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Legal Steps to take to Initiate a Trial

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There is a very structured and common two-step dance that begins every medical malpractice case in Illinois. This page will give you some background on what takes place at the beginning of a case-what you need to do as a plaintiff’s lawyer and what you should expect.

Part 1: The Complaint

Cases based on medical malpractice arise out of common law but Illinois statutes also put requirements on their complaints. Specifically, plaintiffs must allege and prove three things:

1. There exists a certain standard of care in the relevant field of medicine that the defendant works in and it is one that can be calculated;

2. The defendant’s medical care or treatment deviated from that identified standard;

3. Because of the defendant’s deviation from the identified standard of care, the plaintiff directly and proximately was injured.

For more information, see 735 ILCS 5/2-622. If proving any of these elements requires skill or training, expert testimony is generally needed; however, if the care or treatment is so common or was so grossly negligent that its breach could be understood by a layperson, then generally expert testimony is not needed to establish these three elements. In certain instances, plaintiffs’ lawyers can use res ipsa loquitur to prove the element of deviation, or negligence. Res ipsa loquitur occurs when negligence can be found from the very occurrence or nature of the act itself but only when certain conditions apply. For Illinois medical malpractice cases, res ipsa loquitur can be used to prove negligence (i.e. a deviation from the standard of care) when the following conditions are present:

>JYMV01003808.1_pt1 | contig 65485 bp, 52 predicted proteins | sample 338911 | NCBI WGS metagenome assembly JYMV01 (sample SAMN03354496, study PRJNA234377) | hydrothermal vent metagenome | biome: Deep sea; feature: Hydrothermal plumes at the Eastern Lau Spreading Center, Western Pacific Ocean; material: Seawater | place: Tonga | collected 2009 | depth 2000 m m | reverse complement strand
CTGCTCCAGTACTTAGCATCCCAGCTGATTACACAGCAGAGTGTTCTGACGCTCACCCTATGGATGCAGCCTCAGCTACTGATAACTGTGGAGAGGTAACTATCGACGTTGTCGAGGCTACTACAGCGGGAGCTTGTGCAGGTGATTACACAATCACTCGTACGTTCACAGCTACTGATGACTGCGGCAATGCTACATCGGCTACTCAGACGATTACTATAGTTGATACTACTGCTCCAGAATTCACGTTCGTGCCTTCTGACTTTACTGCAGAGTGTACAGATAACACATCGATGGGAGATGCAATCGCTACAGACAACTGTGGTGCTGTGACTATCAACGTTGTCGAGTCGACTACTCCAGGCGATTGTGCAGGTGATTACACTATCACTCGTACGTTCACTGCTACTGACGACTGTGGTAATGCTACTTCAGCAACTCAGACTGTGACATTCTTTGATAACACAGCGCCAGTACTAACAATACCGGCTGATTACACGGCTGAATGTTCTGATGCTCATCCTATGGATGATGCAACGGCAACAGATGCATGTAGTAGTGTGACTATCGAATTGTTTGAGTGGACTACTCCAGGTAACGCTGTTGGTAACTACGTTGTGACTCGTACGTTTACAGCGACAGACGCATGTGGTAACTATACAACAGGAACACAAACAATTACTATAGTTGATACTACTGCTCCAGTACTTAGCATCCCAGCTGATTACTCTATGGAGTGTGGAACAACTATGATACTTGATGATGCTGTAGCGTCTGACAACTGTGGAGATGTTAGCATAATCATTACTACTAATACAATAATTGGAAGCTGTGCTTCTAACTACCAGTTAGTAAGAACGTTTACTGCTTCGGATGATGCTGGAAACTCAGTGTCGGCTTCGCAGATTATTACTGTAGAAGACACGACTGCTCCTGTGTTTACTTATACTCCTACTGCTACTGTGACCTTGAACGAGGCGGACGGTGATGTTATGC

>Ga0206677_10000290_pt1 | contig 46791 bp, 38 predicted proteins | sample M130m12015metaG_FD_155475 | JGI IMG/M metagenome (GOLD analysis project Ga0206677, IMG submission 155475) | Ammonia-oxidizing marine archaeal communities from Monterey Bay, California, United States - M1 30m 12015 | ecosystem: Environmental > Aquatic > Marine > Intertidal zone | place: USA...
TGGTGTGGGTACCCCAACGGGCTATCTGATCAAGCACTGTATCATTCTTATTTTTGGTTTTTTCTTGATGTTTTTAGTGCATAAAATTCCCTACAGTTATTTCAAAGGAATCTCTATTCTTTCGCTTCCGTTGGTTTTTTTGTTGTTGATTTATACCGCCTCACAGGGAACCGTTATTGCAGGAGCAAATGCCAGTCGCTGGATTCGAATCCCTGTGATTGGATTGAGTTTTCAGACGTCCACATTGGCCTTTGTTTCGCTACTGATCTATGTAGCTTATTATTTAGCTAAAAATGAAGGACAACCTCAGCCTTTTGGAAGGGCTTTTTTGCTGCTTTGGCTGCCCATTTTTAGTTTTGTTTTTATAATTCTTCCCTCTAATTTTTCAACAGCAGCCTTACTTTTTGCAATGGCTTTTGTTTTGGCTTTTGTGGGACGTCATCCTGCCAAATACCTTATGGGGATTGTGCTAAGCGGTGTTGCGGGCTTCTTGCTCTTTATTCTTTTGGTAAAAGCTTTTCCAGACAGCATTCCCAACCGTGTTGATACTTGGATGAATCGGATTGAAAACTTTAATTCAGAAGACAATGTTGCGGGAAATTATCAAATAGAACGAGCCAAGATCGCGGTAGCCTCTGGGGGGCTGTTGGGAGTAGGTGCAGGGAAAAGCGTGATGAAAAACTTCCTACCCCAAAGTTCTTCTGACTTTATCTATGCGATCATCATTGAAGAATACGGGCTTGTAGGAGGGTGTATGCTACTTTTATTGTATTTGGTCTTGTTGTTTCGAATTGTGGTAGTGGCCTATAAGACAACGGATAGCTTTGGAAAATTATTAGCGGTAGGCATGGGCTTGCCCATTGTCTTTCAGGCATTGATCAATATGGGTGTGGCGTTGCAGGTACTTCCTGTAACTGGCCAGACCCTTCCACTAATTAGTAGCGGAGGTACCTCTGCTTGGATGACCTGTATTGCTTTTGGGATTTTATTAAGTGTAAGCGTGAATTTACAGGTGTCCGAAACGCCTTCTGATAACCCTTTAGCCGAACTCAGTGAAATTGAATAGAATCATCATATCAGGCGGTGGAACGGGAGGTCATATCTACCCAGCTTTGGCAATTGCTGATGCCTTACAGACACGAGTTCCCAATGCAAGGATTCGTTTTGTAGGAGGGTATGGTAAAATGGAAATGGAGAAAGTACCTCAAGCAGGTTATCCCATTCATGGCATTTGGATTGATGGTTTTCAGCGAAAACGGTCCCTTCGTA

1. The plaintiff’s injury would not have ordinarily occurred without negligence;

2. The plaintiff was exclusively under the control of the defendant when he or she was injured.

Mechanically, the complaint must identify the parties involved in the medical malpractice incident, the facts surrounding the treatment or care, the basis upon which the lawsuit stands, justification for the court’s jurisdiction and venue, the damages suffered, and the relief which you are seeking. Legally, the plaintiff must show that the healthcare provider owed a duty to the plaintiff, breached that duty, and that that breach casually produced injury to the plaintiff. One interesting turn in the law that should be noted involves damages. Prior to 2010, the Illinois legislature had put in place a cap on non-economic damages (for subjective losses such as pain and suffering, disfigurement, loss of companionship, etc.), limiting recovery to $500,000.00 against a doctor and $1,000,000.00 against a hospital. However, the Illinois Supreme Court in 2010 ruled that this cap was unconstitutional in the case of LeBron v. Gottlieb Memorial Hospital. So, now there is no cap on damages of any kind in medical malpractice cases.